“Deftly plotted and timely . . . Master thriller writing at its finest.”
Leighton Gage’s latest Chief Inspector Mario Silva book begins explosively—literally and figuratively—when an extremist detonates a bomb outside the American Consulate in São Paulo, Brazil, leaving 67 dead, including a baby:
“Salem Nabulsi had prayed for good weather—and God had rewarded him with a day of brilliant sunshine.
He’d hoped the woman’s husband would leave at his accustomed hour—and the husband had departed fifteen minutes early.
He’d feared the woman would not admit him to her apartment—but she had. And he’d feared she wouldn’t die quietly—but she did.
By 8:15 AM, he’d already washed her blood from his hands, injected her baby with the contents of the syringe and chosen, from among her clothing, the hijab and abaya that were to become his shroud.
God further smiled on their enterprise when He sent a taxi driver, punctual to the minute, but also so unobservant that he failed to notice how heavy the baby’s carriage was when he folded it and stowed it in the cab.
The crowd, too, exceeded all expectations. It wasn’t yet a quarter to nine when they reached the consulate, and yet the line already stretched to half the length of the security fence.
But then it all began to go wrong.
How could they have known, how could they possibly have known that babies attract Brazilians like flowers attract bees?
Salem hadn’t been in place for more than two minutes before a gray-haired lady stuck her nose under the sunshade to have a look at the sleeping child.
She cooed at the infant and started telling him about her grandchildren. Salem gave her no encouragement, but it still seemed an eternity before she abandoned her attempt to elicit a response and returned to her place in line.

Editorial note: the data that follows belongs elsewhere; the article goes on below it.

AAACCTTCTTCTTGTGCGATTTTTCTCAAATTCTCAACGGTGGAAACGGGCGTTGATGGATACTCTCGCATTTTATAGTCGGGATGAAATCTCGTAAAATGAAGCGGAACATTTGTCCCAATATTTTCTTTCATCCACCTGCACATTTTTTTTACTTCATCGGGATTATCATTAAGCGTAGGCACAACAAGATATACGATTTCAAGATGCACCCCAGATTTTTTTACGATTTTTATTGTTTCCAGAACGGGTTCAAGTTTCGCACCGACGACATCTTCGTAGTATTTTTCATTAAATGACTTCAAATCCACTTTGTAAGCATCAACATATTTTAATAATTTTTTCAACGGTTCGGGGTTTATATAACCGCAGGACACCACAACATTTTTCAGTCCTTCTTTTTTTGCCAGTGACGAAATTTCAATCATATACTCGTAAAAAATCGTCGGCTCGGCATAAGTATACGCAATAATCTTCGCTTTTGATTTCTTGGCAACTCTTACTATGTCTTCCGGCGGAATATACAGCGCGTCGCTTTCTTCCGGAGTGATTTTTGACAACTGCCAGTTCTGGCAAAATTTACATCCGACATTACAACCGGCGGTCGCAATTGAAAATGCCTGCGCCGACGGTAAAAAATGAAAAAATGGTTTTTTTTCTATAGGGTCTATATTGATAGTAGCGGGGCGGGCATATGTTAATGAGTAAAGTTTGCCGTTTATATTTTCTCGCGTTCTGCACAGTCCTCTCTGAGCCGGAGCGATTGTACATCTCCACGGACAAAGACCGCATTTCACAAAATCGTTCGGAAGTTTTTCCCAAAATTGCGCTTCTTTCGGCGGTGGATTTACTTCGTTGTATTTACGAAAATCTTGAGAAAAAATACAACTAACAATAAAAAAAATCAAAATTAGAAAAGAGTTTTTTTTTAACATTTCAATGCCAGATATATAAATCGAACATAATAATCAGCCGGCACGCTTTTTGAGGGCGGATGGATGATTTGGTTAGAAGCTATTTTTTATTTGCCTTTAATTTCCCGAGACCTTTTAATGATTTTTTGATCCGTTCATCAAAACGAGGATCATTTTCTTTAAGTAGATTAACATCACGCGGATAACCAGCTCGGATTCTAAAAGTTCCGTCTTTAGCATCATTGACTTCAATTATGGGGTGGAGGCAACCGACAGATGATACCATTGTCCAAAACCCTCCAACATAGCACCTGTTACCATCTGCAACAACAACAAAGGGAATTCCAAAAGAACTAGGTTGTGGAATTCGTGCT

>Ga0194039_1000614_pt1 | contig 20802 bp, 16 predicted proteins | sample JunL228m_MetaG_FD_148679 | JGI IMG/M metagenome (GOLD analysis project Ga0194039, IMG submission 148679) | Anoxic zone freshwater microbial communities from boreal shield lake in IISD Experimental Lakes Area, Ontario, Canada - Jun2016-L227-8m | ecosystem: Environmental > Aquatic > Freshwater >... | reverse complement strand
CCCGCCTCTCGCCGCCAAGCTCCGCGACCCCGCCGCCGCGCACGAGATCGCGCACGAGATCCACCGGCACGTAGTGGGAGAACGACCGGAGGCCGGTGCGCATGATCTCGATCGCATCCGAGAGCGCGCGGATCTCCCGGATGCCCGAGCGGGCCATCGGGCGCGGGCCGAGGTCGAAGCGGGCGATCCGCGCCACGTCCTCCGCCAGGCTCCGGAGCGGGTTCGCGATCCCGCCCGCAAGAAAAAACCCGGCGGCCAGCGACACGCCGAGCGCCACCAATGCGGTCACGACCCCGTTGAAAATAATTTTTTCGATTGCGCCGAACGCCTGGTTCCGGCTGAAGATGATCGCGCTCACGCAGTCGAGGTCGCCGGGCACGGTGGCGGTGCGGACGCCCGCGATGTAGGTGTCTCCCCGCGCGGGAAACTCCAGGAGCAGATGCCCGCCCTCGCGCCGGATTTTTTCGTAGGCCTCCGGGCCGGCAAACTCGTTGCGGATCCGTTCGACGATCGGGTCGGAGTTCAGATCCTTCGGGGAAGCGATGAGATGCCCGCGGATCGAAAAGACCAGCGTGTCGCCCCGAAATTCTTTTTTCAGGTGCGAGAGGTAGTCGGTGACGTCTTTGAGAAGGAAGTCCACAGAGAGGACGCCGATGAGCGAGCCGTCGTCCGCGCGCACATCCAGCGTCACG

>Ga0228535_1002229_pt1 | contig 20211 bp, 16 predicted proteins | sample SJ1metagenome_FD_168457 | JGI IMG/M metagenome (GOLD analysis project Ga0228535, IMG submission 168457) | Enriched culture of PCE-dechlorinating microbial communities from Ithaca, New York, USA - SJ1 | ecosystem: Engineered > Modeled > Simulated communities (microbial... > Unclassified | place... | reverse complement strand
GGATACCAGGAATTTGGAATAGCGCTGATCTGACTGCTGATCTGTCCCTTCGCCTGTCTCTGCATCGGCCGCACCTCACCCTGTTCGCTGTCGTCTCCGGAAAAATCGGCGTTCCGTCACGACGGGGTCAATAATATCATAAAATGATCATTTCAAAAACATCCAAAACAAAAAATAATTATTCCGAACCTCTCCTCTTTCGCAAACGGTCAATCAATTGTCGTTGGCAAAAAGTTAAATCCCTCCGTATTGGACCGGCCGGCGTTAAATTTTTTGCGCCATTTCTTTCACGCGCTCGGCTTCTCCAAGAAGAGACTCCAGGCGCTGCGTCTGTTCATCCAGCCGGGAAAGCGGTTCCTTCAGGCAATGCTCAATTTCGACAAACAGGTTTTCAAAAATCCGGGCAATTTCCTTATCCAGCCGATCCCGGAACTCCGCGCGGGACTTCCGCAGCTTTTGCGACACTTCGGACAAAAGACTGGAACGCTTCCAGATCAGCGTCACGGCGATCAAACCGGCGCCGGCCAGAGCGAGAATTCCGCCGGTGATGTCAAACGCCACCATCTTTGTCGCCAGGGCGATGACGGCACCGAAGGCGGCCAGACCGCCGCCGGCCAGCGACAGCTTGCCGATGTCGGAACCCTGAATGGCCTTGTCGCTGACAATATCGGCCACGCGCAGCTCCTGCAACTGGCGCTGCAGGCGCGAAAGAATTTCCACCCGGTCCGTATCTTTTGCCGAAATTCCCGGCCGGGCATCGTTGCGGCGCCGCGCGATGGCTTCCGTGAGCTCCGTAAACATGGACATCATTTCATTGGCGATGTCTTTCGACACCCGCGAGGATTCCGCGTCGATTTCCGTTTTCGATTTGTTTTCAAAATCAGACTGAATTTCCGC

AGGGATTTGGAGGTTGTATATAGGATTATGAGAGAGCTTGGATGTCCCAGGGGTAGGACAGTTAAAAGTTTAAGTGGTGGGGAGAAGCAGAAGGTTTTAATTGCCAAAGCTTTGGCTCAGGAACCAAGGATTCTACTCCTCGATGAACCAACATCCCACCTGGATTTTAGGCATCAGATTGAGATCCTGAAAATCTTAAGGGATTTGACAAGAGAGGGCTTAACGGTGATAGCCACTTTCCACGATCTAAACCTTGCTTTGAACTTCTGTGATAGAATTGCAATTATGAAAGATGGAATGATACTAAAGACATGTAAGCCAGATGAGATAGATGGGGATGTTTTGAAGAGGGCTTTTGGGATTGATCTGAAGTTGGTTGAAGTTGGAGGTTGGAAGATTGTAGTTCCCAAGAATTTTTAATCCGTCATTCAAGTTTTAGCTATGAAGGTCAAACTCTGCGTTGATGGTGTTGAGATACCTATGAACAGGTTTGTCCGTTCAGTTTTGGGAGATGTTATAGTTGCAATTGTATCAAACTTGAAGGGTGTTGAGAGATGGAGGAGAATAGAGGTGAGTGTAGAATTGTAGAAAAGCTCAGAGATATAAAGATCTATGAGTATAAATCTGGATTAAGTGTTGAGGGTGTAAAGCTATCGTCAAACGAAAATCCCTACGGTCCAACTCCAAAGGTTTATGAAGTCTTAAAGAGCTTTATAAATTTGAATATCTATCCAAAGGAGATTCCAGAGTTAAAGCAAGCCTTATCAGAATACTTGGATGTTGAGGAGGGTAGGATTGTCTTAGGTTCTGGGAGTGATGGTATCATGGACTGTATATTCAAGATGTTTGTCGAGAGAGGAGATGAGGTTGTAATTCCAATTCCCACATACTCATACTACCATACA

Next to interfere was a fat sergeant from the Civil Police. Salem, fearing the cop’s suspicions would be aroused by the difference in skin tones between himself and the baby, edged his hand closer to the detonation switch . . .”
Silva knows atrocity and tragedy. Years spent as Chief Inspector of Brazil’s federal police force has made sure of that, which is why Silva knows the real deal on both counts at the crime scene outside the American Consulate.
But just as he and his handpicked team of investigators are ready to hunt down those responsible, he gets a different set of orders he can’t ignore: A few hours south of Curitiba, an up-and-coming candidate for governor, Plinio Saldana, riding an anti-corruption ticket, has been assassinated in broad daylight at his own rally in front of his adoring supporters.
Could this latest killing somehow be related to the horrific explosion? The police’s initial suspect is Plinio’s bodyguard, Nestor Cambria; however, that suspicion doesn’t last long—Nestor, wounded in the earlier firefight, is murdered in his own hospital room.
Split between two cases and two cities, Silva’s resources are stretched as he struggles to cater to political favoritism and deliver true justice. To stretch and complicate things even further, wealthy gangster Orlando Muniz tries to ensure that he will not go to jail for crimes he has committed by arranging the assassination of the public prosecutor responsible for the case against him, of gunning down an unarmed, penniless priest; and the man who witnessed him gunning down that priest: Chief Inspector Mario Silva. . . .
Deftly plotted and timely, Perfect Hatred is an intelligent, tension-packed rollercoaster ride of murder, corruption, and deceit, with just the right amount of fascinating local history thrown in for good measure. Chief Inspector Mario Silva is a complex yet wholly believable character; the kind of cop we’d all love to have as our friend, but hate to have as an enemy.
Master thriller writing at its finest.